Various methods may be employed for introducing the additive of this invention into the polymer. It is generally preferred to add the additive after the polymerization reaction has been completed, the active catalyst has been killed and the predominant part of the catalyst residue washed out of the polymer. The additive may, for example, be added to the washed polymerization slurry; the slurry is then dried and a dry mixture of additive and polymer is recovered. Alternatively, additive may be added to the dry polymer either when the polymer is in the form of a powder fluff or in the form of shaped pellets or the like. It is also possible to add the additive to the crystallizable polymer after it has been melted.

It is essential for effective results that a substantially homogeneous distribution of the additive in the molten polymer be obtained prior to the final crystallization of the polymer. To promote mixing of the polymer and the additive it is best to apply temperatures at which the polymer has a relatively low viscosity, i.e., a temperature exceeding the melting temperature of the polymer by from 20 to 50 C. The additives may be present in the .polymer melt in true solution or in uniform dispersion,

e.g., as colloidal suspensions of liquids or solids. In one mode, extreme efiiectiveness is obtained by using them as solids of from 0.01 to less than 1 micron diameter.

The manner in which mixing takes place provides a uniform distribution of the crystallization promoting additive in the polymer. This uniform distribution remains substantially unaffected during the crystallization, both when crystallization progresses very rapidly and when there is a considerable temperature gradient, as in the cooling of large objects.

An essential step in the process according to this invention is the cooling of the polymer containing the carboXylic acid salts as additive at conditions resulting in a crystalline polymer structure. The final cooling step in the production of a shaped article determines those of its effective properties which depend on crystal structure. Whereas in the absence of the additives of this invention slow cooling leads to formation of excessively large spherulites, and rapid cooling tends to lead to incompletely crystallized polymer, i.e., polymer having a lower degree of crystallinity than it is capable of achieving, the use of additives of this invention generally result in a polymer having a high degree of crystallinity and a fine spherulite structure regardless of whether the cooling is carried out very rapidly or over a relatively longer period of time. Rapid cooling can be carried out as quickly as heat conduction permits. This is, of course, a function of the geometry and heat removal capacity of each system. It can be completed in seconds in the production of film. Slow cooling may be carried out over a period from several minutes to several hours.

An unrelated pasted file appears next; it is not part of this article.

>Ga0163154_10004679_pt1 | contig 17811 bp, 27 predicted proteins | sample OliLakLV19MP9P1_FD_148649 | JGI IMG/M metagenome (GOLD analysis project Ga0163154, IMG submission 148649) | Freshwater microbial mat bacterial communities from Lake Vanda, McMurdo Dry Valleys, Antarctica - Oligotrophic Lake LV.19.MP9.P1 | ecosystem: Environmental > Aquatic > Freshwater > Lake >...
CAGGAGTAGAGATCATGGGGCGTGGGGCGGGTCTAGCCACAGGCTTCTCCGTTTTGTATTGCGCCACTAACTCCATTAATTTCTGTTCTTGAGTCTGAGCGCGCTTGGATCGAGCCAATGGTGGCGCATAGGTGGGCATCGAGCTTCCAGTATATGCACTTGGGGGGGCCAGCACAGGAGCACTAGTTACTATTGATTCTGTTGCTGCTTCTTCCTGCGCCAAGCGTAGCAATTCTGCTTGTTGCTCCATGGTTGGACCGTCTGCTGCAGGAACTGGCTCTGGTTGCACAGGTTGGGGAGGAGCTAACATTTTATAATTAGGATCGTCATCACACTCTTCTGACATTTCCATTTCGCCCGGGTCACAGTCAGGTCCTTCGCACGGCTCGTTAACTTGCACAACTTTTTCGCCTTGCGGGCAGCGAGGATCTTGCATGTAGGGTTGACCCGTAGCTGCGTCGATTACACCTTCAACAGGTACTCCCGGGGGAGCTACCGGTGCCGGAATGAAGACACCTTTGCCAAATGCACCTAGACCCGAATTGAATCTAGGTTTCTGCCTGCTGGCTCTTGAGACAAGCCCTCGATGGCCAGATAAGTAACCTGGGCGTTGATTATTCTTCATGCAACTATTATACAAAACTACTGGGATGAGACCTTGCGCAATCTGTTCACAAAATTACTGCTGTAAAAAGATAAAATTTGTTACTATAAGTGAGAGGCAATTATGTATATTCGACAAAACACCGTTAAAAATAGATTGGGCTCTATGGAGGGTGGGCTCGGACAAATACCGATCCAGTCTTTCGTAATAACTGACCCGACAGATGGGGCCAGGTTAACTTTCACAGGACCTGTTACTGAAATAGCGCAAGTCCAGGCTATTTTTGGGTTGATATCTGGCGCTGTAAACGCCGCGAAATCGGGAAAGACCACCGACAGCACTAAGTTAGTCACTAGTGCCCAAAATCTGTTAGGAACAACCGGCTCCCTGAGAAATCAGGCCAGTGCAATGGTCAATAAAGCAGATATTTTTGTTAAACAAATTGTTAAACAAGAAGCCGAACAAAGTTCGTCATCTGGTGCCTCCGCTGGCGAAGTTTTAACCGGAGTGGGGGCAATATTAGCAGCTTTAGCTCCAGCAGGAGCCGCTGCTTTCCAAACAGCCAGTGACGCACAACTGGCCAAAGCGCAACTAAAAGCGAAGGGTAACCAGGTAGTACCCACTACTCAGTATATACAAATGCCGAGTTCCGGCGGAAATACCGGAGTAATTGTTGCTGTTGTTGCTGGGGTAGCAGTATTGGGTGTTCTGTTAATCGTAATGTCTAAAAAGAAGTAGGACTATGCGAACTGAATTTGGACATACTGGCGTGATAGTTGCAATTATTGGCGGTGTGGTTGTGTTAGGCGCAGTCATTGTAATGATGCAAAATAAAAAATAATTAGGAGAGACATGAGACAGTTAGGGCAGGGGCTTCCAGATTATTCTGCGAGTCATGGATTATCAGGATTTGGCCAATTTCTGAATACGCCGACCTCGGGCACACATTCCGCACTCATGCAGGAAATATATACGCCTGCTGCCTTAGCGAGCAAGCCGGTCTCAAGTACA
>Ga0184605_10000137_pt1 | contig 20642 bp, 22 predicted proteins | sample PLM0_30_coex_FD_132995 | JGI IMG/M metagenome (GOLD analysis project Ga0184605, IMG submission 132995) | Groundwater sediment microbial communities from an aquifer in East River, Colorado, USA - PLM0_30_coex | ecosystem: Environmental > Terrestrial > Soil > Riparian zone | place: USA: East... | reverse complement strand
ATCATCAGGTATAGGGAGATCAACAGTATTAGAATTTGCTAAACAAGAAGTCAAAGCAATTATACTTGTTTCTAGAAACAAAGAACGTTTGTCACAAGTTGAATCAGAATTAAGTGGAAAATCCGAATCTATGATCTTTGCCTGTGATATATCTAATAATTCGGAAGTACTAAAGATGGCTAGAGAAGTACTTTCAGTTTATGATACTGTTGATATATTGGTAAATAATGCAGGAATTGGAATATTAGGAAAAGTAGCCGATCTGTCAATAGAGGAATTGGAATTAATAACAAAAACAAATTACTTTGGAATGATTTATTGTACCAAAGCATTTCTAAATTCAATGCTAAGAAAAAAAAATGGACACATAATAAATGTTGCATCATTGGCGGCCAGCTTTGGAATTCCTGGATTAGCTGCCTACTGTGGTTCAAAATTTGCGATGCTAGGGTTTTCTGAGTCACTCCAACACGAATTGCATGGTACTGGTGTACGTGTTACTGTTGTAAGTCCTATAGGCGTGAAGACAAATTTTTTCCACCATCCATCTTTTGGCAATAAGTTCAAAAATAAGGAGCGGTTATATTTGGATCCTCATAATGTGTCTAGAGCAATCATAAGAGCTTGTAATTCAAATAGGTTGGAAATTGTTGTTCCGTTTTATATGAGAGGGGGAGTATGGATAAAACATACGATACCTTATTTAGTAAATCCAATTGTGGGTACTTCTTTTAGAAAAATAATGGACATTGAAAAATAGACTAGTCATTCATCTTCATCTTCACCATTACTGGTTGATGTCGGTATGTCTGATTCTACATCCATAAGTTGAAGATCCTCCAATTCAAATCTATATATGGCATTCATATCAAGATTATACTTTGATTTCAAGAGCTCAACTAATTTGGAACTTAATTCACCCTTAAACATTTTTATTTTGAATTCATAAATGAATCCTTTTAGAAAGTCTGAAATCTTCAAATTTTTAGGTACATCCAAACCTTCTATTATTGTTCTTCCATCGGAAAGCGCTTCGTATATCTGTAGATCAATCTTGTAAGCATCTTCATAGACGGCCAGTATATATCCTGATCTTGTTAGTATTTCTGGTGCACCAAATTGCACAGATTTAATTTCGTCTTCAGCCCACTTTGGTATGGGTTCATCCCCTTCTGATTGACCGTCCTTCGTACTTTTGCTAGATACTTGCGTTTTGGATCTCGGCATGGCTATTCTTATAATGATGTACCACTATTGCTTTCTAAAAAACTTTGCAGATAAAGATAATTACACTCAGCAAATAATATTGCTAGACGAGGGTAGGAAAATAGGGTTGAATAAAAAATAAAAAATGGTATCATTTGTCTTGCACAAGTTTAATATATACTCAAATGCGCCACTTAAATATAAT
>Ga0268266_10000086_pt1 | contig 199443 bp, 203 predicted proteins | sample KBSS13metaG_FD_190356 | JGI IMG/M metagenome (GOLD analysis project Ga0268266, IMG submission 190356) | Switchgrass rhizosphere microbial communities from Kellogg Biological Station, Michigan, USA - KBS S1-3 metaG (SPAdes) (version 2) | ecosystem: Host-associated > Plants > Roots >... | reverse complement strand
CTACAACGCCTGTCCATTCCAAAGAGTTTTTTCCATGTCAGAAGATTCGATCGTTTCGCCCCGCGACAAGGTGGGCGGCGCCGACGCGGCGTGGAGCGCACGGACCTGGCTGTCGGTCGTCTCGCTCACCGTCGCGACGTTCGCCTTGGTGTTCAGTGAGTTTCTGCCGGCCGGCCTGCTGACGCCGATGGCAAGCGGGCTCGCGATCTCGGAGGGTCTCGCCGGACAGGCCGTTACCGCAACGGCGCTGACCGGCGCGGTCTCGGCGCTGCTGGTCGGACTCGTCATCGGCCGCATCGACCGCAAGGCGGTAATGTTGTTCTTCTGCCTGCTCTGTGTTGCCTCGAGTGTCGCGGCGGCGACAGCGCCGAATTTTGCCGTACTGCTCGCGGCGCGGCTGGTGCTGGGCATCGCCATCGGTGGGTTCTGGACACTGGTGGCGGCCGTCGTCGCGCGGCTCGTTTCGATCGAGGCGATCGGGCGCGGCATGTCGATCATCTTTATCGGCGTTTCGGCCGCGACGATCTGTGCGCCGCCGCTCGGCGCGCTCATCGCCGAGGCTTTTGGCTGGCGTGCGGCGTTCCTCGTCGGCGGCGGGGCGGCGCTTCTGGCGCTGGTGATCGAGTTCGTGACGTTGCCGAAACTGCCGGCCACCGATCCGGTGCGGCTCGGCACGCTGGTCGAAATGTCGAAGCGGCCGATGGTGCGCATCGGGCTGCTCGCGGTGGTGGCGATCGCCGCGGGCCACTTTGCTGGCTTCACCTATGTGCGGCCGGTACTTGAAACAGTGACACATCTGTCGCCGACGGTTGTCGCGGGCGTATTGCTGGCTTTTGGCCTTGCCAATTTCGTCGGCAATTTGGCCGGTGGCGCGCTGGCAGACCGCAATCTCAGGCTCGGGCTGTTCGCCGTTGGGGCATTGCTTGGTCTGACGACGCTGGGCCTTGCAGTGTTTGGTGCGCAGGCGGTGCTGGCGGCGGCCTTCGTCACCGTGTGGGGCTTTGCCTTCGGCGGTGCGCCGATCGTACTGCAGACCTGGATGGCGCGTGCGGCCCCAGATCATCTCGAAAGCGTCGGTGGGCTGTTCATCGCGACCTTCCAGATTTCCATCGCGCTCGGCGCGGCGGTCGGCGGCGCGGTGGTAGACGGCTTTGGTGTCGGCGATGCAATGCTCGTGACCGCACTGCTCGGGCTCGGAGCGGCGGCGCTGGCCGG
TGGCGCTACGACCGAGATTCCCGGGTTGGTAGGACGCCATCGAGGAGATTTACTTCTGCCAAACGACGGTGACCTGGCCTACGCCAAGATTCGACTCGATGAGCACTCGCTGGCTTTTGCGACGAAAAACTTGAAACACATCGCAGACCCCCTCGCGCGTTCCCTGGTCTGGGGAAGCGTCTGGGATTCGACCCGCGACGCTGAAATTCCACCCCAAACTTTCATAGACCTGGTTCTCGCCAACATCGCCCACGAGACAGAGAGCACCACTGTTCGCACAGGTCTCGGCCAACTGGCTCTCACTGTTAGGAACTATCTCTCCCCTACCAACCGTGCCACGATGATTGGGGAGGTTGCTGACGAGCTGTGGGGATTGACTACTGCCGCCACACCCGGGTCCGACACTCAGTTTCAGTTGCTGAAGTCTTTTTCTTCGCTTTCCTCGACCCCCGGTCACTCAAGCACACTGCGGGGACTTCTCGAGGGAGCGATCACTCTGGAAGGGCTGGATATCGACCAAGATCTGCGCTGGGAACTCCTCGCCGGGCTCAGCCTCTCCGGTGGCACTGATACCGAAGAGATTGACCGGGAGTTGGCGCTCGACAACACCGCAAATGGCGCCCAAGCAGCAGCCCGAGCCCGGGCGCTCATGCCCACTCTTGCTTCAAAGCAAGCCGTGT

Cooling of the polymer mixture can take place in any suitable apparatus. Cooling is usually carried out in conventional apparatus associated with the production of shaped articles from olefin polymers.